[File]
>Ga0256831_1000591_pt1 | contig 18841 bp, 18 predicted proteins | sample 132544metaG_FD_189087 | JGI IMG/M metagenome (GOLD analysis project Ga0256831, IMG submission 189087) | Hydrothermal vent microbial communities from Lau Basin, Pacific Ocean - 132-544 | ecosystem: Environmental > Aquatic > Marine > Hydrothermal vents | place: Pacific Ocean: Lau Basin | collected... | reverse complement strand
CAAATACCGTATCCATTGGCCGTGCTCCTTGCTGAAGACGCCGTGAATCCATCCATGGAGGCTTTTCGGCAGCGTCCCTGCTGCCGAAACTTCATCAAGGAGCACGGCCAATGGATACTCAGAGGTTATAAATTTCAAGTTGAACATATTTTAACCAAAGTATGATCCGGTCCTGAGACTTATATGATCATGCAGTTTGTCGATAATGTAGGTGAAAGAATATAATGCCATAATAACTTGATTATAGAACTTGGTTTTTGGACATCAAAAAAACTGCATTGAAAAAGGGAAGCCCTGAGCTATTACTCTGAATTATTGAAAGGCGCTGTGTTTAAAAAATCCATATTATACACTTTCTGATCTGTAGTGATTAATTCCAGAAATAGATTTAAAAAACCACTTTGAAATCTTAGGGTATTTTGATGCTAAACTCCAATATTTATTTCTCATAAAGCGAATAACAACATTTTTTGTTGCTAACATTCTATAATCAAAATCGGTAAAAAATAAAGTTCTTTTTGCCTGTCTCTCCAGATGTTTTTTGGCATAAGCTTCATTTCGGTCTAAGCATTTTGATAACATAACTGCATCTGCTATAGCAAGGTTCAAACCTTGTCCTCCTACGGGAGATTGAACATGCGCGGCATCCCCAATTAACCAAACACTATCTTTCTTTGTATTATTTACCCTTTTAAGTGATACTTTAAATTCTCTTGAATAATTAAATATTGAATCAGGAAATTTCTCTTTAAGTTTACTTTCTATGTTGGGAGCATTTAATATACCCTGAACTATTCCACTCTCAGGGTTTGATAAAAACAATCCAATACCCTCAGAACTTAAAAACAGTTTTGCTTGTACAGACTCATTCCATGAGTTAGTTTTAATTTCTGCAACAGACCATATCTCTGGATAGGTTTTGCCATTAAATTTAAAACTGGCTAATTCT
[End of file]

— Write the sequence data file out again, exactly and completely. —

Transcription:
>Ga0256831_1000591_pt1 | contig 18841 bp, 18 predicted proteins | sample 132544metaG_FD_189087 | JGI IMG/M metagenome (GOLD analysis project Ga0256831, IMG submission 189087) | Hydrothermal vent microbial communities from Lau Basin, Pacific Ocean - 132-544 | ecosystem: Environmental > Aquatic > Marine > Hydrothermal vents | place: Pacific Ocean: Lau Basin | collected... | reverse complement strand
CAAATACCGTATCCATTGGCCGTGCTCCTTGCTGAAGACGCCGTGAATCCATCCATGGAGGCTTTTCGGCAGCGTCCCTGCTGCCGAAACTTCATCAAGGAGCACGGCCAATGGATACTCAGAGGTTATAAATTTCAAGTTGAACATATTTTAACCAAAGTATGATCCGGTCCTGAGACTTATATGATCATGCAGTTTGTCGATAATGTAGGTGAAAGAATATAATGCCATAATAACTTGATTATAGAACTTGGTTTTTGGACATCAAAAAAACTGCATTGAAAAAGGGAAGCCCTGAGCTATTACTCTGAATTATTGAAAGGCGCTGTGTTTAAAAAATCCATATTATACACTTTCTGATCTGTAGTGATTAATTCCAGAAATAGATTTAAAAAACCACTTTGAAATCTTAGGGTATTTTGATGCTAAACTCCAATATTTATTTCTCATAAAGCGAATAACAACATTTTTTGTTGCTAACATTCTATAATCAAAATCGGTAAAAAATAAAGTTCTTTTTGCCTGTCTCTCCAGATGTTTTTTGGCATAAGCTTCATTTCGGTCTAAGCATTTTGATAACATAACTGCATCTGCTATAGCAAGGTTCAAACCTTGTCCTCCTACGGGAGATTGAACATGCGCGGCATCCCCAATTAACCAAACACTATCTTTCTTTGTATTATTTACCCTTTTAAGTGATACTTTAAATTCTCTTGAATAATTAAATATTGAATCAGGAAATTTCTCTTTAAGTTTACTTTCTATGTTGGGAGCATTTAATATACCCTGAACTATTCCACTCTCAGGGTTTGATAAAAACAATCCAATACCCTCAGAACTTAAAAACAGTTTTGCTTGTACAGACTCATTCCATGAGTTAGTTTTAATTTCTGCAACAGACCATATCTCTGGATAGGTTTTGCCATTAAATTTAAAACTGGCTAATTCT